Who is Jillian Mercado?

The model with muscular dystrophy is the new face of Beyoncé's online store

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In the April 2013 issue of ELLE,  New York fashion writer, blogger and new face of Beyoncé's online store Jillian Mercado wrote about the challenges of building a career in fashion when you're in a wheelchair...

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Last September, during the s/s 2013 shows at New York Fashion Week, this street-style picture of me was posted online. It spread like wildfire. I had tons of people writing to tell me what an inspiration I was. Not because of my outfit, but because I’m in fashion and in a wheelchair.

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Born disabled – due to an accident during birth which led to me having spastic muscular dystrophy – and in a wheelchair from the age of 3, I could never help but see things differently. But my reaction wasn’t what you’d expect. I didn’t try to disappear, make myself bland so that no one would notice me and therefore my wheelchair, or try to fit in with the crowd. I actively didn’t want to fit in. I wanted to be accepted for being me.

So why would I want to work in fashion, writing for magazines and websites, where appearance and fitting in seems to matter so much? It wasn’t a desire to prove anyone wrong. I was simply being myself and doing what I always loved. Growing up, my parents would take me on little shopping adventures for clothes and ask for my opinion on what looked best on them; I’d loved colours and fabrics from a young age. They taught me that the only person standing in your way is you. They’ve worked hard to make a good life for my two sisters and me; I didn’t want to waste it, even with a disability.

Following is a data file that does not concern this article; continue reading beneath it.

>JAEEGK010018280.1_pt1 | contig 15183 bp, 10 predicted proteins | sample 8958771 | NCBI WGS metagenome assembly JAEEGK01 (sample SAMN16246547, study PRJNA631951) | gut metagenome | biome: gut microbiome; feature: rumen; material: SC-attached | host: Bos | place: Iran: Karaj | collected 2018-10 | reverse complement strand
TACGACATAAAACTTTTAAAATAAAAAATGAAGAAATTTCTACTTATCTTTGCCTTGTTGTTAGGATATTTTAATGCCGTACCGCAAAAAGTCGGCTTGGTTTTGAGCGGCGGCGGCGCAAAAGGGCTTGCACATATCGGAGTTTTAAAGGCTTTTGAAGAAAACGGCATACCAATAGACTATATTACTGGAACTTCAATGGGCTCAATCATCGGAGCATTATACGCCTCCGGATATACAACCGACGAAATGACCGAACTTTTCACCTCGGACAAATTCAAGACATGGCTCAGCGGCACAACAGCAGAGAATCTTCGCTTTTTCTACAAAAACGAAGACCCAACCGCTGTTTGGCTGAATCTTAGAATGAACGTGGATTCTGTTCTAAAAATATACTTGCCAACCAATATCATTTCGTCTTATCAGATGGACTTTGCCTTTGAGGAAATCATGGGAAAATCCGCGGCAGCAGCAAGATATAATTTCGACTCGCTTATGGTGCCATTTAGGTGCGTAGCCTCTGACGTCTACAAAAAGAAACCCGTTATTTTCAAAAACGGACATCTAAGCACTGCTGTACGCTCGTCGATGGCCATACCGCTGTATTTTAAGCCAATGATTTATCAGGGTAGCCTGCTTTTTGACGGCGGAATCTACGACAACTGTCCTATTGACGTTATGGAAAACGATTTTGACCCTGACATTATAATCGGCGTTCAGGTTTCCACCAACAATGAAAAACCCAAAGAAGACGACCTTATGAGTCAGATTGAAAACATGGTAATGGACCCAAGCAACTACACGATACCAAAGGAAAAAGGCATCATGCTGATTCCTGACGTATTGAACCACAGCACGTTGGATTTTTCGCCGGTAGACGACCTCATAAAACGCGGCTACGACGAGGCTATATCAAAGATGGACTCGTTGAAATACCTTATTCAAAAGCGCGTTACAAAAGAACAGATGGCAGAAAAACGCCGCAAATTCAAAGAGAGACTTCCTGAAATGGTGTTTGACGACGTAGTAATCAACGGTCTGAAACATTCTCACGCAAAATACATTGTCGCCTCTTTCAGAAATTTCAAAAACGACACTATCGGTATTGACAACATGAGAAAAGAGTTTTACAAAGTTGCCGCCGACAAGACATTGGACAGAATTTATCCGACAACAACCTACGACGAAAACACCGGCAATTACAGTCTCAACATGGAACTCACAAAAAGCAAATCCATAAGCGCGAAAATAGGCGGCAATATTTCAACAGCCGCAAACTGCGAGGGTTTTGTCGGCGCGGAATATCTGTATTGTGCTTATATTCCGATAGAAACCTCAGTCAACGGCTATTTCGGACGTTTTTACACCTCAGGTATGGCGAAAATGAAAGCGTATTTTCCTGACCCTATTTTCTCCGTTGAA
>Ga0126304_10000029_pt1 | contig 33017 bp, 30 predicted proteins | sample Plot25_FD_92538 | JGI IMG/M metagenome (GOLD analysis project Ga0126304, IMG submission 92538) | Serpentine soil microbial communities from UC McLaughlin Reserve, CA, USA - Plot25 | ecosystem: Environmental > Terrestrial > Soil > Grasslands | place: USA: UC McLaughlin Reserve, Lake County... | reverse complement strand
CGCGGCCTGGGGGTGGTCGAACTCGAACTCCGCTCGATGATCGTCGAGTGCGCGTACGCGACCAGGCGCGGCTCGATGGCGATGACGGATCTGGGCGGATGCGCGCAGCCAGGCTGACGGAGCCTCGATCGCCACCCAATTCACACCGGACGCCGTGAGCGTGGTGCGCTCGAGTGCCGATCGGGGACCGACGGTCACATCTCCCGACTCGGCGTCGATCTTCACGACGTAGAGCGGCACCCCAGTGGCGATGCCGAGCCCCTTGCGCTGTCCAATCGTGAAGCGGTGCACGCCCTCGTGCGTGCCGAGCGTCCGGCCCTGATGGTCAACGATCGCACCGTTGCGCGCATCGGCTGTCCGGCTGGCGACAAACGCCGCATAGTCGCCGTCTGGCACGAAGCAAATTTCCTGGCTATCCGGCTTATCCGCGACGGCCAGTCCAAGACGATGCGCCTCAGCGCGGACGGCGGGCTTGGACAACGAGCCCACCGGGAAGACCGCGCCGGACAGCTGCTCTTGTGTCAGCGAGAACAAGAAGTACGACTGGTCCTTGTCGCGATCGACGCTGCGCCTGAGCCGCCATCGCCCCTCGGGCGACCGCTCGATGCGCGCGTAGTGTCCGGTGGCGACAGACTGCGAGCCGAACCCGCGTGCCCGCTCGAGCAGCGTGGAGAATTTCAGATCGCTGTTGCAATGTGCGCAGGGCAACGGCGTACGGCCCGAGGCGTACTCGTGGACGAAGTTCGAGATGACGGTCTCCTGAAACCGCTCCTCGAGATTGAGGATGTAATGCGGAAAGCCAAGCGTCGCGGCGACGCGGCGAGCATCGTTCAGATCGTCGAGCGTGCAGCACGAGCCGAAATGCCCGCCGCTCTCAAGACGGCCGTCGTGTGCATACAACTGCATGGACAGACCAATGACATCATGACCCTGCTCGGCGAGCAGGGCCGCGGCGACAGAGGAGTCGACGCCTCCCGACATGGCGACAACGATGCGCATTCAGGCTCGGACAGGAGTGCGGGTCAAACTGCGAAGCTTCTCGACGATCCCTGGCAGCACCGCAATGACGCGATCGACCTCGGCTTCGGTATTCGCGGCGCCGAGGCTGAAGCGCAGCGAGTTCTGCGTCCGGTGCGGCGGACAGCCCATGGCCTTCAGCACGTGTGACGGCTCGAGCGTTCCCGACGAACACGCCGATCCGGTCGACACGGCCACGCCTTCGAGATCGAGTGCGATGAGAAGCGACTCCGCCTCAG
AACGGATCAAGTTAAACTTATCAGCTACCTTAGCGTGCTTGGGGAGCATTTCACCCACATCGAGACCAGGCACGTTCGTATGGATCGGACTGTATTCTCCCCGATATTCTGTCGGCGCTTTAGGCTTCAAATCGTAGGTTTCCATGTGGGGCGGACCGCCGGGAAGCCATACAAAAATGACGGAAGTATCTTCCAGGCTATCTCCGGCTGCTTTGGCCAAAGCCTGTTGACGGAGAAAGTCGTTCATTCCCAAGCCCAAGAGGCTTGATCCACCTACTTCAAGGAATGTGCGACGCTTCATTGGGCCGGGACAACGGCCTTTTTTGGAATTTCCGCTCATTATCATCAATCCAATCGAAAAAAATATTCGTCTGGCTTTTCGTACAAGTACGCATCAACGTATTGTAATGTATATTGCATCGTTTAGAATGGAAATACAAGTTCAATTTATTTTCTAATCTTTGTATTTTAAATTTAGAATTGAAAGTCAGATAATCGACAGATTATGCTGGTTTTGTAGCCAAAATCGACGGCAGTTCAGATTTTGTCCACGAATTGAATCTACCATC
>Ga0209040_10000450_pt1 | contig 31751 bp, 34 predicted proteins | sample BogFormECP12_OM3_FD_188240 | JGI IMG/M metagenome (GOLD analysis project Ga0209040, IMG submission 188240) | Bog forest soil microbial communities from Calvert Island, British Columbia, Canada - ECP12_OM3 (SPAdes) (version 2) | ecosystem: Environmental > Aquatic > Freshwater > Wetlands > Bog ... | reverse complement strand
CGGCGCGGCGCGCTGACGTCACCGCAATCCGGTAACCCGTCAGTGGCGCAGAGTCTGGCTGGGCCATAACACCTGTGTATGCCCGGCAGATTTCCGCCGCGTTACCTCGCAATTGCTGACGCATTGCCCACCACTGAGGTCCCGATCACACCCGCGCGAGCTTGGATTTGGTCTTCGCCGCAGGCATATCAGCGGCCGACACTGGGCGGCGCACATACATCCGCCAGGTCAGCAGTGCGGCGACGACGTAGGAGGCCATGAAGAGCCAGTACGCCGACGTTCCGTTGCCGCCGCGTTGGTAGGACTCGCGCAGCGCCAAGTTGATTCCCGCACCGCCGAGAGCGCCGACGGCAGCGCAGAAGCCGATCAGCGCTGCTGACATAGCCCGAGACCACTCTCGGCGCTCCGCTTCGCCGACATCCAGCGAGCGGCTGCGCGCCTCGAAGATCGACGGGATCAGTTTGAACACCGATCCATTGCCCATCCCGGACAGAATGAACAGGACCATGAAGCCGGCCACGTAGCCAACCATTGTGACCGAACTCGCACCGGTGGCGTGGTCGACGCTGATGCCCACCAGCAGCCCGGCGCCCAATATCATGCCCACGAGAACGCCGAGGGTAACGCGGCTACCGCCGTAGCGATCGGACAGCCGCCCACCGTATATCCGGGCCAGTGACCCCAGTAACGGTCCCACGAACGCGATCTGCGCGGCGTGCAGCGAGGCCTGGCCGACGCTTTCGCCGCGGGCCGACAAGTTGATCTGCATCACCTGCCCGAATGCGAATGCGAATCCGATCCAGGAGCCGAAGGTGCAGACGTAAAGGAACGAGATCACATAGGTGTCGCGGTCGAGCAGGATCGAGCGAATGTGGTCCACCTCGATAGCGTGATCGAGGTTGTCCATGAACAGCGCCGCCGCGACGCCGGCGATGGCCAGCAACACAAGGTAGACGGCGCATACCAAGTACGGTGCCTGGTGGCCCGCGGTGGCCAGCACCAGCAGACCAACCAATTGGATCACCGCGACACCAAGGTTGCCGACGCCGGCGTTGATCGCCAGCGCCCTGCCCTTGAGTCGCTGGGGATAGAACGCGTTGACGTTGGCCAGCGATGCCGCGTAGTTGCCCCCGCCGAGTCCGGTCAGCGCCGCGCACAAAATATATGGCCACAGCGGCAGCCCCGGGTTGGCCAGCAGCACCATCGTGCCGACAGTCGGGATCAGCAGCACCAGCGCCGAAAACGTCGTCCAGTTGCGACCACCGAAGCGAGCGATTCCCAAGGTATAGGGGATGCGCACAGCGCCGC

As I grew up, fashion had become a way to express myself. Some people didn’t understand my desire to stand out when I wore bold make-up and designs and they tried to make me feel awkward. And when I began to experiment with my style in my teens, I was wearing leg braces, which led to an awful nickname of ‘robot’ at school. But mostly, and even worse, I remember the stares of girls in the school hallways.

Leaving school to go to fashion college in New York – where I studied fashion merchandising management – was thrilling. Finally, I had the chance to pursue my dream. But it wasn’t an easy journey at first.

When I went to New York Fashion Week in 2007, it was with some of the students from my college who had been asked to help prepare gift bags and set up chairs. Even though it was behind the scenes, I was so excited.

I went shopping at Gap and got a flower-print dress that hung on my door ready for my big day. I woke up early, as nervous as if I was going on a first date. I took the bus downtown and saw people going into the fashion tents with their invitations in hand. It didn’t even occur to me that no one was expecting a girl in a wheelchair.

At the office where I had to pick up my pass a woman looked at me, asked me to hold on and disappeared. When she came back, she said the college hadn’t informed her that I was disabled. Confused, I politely asked what the problem was. I explained that being in a wheelchair didn’t matter – I could do anything. But she said the tents weren’t accessible and there was no way of me getting in.